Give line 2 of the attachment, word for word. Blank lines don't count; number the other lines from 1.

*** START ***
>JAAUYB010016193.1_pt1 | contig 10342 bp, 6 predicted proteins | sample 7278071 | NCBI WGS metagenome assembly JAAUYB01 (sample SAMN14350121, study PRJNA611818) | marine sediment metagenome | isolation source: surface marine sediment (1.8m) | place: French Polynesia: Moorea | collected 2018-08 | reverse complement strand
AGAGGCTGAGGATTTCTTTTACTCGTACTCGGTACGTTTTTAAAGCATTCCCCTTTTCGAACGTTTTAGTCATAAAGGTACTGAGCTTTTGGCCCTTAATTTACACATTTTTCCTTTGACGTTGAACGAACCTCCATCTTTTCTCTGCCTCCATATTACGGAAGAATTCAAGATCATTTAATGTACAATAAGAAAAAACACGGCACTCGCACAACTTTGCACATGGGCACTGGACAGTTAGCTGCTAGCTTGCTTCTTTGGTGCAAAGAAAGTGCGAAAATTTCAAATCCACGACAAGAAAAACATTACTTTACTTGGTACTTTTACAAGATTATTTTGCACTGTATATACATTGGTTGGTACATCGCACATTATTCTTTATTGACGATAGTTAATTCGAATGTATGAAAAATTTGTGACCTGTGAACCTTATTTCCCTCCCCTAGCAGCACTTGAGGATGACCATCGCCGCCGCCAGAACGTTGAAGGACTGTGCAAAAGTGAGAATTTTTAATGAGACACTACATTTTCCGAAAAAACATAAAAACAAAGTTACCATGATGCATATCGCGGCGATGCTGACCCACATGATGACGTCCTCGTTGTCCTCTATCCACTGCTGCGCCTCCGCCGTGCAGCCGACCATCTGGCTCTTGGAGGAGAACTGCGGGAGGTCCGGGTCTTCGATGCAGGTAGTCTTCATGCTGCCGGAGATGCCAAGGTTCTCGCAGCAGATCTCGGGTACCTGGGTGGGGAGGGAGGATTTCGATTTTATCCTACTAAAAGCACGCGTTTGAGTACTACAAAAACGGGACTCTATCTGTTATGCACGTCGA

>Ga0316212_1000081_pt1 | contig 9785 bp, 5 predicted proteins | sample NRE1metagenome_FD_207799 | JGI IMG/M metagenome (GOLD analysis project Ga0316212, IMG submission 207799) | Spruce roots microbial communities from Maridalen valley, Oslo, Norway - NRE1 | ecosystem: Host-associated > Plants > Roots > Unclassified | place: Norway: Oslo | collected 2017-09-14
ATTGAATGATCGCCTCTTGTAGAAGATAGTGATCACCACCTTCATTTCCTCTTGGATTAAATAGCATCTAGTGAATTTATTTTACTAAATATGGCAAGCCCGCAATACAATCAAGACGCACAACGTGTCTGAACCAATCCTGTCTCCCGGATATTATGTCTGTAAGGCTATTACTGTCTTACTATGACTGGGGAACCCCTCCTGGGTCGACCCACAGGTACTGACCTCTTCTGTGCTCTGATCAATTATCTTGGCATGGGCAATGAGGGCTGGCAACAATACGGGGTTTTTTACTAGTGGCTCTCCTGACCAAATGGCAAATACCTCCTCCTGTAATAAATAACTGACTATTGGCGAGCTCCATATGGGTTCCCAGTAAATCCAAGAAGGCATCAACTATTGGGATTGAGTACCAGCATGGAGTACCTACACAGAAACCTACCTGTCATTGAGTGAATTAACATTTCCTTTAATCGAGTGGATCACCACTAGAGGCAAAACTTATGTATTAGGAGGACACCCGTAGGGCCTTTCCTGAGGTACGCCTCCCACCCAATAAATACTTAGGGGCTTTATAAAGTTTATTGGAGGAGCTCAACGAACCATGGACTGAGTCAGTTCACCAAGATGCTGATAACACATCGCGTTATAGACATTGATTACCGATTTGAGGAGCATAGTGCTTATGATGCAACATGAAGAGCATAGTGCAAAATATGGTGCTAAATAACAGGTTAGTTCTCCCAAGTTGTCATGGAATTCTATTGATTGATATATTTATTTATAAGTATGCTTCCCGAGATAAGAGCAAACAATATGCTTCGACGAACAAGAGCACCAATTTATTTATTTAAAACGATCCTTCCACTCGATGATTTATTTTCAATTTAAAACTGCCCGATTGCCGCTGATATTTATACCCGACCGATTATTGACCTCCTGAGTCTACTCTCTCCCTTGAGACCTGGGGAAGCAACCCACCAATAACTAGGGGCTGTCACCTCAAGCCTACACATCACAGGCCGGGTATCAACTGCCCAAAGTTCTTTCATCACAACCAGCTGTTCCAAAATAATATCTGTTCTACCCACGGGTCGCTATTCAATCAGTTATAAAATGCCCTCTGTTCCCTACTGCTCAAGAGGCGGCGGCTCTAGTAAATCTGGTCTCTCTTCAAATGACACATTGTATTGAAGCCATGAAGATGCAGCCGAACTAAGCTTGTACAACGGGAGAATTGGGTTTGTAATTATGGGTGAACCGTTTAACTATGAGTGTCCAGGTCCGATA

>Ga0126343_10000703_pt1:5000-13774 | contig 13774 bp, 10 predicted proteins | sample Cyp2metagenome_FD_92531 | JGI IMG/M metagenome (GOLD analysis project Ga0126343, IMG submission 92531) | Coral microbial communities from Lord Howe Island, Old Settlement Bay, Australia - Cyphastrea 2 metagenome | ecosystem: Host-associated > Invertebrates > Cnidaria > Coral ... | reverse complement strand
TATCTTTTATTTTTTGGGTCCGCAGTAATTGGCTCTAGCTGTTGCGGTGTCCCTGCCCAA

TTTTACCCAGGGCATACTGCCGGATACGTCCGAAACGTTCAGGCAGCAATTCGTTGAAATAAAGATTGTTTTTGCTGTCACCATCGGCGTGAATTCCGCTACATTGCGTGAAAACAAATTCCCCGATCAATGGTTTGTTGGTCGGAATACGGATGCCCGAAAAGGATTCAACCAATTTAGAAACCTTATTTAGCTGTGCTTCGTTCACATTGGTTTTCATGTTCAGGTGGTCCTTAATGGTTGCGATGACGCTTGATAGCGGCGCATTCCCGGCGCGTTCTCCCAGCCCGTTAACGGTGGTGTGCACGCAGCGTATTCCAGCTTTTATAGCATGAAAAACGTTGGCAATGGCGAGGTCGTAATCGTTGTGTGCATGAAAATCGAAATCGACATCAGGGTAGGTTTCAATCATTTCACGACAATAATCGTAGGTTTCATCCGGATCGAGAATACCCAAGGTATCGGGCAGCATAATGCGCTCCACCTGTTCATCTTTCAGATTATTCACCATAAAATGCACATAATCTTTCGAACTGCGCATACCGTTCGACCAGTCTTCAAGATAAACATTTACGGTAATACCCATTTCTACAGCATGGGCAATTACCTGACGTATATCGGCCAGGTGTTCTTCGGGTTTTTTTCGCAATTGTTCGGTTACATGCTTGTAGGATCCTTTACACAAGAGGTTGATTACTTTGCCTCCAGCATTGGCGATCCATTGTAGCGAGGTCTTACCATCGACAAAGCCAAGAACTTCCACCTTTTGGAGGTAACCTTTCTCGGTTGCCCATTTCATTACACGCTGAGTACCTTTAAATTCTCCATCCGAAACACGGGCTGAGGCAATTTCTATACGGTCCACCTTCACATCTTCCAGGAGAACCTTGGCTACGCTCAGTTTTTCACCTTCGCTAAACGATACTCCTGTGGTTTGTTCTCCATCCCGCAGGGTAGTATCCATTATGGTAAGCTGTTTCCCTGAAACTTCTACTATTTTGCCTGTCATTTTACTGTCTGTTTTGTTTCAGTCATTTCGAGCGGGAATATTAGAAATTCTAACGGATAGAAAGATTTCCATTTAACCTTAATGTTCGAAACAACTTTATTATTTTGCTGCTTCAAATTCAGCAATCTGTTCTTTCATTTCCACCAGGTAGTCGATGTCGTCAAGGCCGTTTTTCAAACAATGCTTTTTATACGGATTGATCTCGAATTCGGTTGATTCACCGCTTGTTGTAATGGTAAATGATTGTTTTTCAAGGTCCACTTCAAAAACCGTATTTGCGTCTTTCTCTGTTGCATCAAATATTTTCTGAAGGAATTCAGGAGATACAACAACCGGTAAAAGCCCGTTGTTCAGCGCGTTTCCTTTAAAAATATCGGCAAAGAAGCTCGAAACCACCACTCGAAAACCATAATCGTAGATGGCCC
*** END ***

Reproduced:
AGAGGCTGAGGATTTCTTTTACTCGTACTCGGTACGTTTTTAAAGCATTCCCCTTTTCGAACGTTTTAGTCATAAAGGTACTGAGCTTTTGGCCCTTAATTTACACATTTTTCCTTTGACGTTGAACGAACCTCCATCTTTTCTCTGCCTCCATATTACGGAAGAATTCAAGATCATTTAATGTACAATAAGAAAAAACACGGCACTCGCACAACTTTGCACATGGGCACTGGACAGTTAGCTGCTAGCTTGCTTCTTTGGTGCAAAGAAAGTGCGAAAATTTCAAATCCACGACAAGAAAAACATTACTTTACTTGGTACTTTTACAAGATTATTTTGCACTGTATATACATTGGTTGGTACATCGCACATTATTCTTTATTGACGATAGTTAATTCGAATGTATGAAAAATTTGTGACCTGTGAACCTTATTTCCCTCCCCTAGCAGCACTTGAGGATGACCATCGCCGCCGCCAGAACGTTGAAGGACTGTGCAAAAGTGAGAATTTTTAATGAGACACTACATTTTCCGAAAAAACATAAAAACAAAGTTACCATGATGCATATCGCGGCGATGCTGACCCACATGATGACGTCCTCGTTGTCCTCTATCCACTGCTGCGCCTCCGCCGTGCAGCCGACCATCTGGCTCTTGGAGGAGAACTGCGGGAGGTCCGGGTCTTCGATGCAGGTAGTCTTCATGCTGCCGGAGATGCCAAGGTTCTCGCAGCAGATCTCGGGTACCTGGGTGGGGAGGGAGGATTTCGATTTTATCCTACTAAAAGCACGCGTTTGAGTACTACAAAAACGGGACTCTATCTGTTATGCACGTCGA